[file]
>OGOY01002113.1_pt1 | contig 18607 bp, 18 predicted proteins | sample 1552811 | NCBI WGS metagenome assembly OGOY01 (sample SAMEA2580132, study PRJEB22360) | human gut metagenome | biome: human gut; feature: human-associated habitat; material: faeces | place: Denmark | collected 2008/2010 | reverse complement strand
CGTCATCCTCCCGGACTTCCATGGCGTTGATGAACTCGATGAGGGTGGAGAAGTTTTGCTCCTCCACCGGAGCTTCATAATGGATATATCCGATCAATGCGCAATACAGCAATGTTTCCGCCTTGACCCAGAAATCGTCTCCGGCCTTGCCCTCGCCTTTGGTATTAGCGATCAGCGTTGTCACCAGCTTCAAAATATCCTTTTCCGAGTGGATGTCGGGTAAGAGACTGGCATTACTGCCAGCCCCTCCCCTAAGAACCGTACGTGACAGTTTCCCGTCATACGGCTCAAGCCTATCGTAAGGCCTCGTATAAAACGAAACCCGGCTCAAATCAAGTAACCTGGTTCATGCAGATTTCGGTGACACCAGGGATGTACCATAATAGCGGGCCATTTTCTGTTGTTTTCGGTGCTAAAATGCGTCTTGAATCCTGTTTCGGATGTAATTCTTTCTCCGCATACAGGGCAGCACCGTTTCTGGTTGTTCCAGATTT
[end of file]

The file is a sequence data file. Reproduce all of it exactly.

>OGOY01002113.1_pt1 | contig 18607 bp, 18 predicted proteins | sample 1552811 | NCBI WGS metagenome assembly OGOY01 (sample SAMEA2580132, study PRJEB22360) | human gut metagenome | biome: human gut; feature: human-associated habitat; material: faeces | place: Denmark | collected 2008/2010 | reverse complement strand
CGTCATCCTCCCGGACTTCCATGGCGTTGATGAACTCGATGAGGGTGGAGAAGTTTTGCTCCTCCACCGGAGCTTCATAATGGATATATCCGATCAATGCGCAATACAGCAATGTTTCCGCCTTGACCCAGAAATCGTCTCCGGCCTTGCCCTCGCCTTTGGTATTAGCGATCAGCGTTGTCACCAGCTTCAAAATATCCTTTTCCGAGTGGATGTCGGGTAAGAGACTGGCATTACTGCCAGCCCCTCCCCTAAGAACCGTACGTGACAGTTTCCCGTCATACGGCTCAAGCCTATCGTAAGGCCTCGTATAAAACGAAACCCGGCTCAAATCAAGTAACCTGGTTCATGCAGATTTCGGTGACACCAGGGATGTACCATAATAGCGGGCCATTTTCTGTTGTTTTCGGTGCTAAAATGCGTCTTGAATCCTGTTTCGGATGTAATTCTTTCTCCGCATACAGGGCAGCACCGTTTCTGGTTGTTCCAGATTT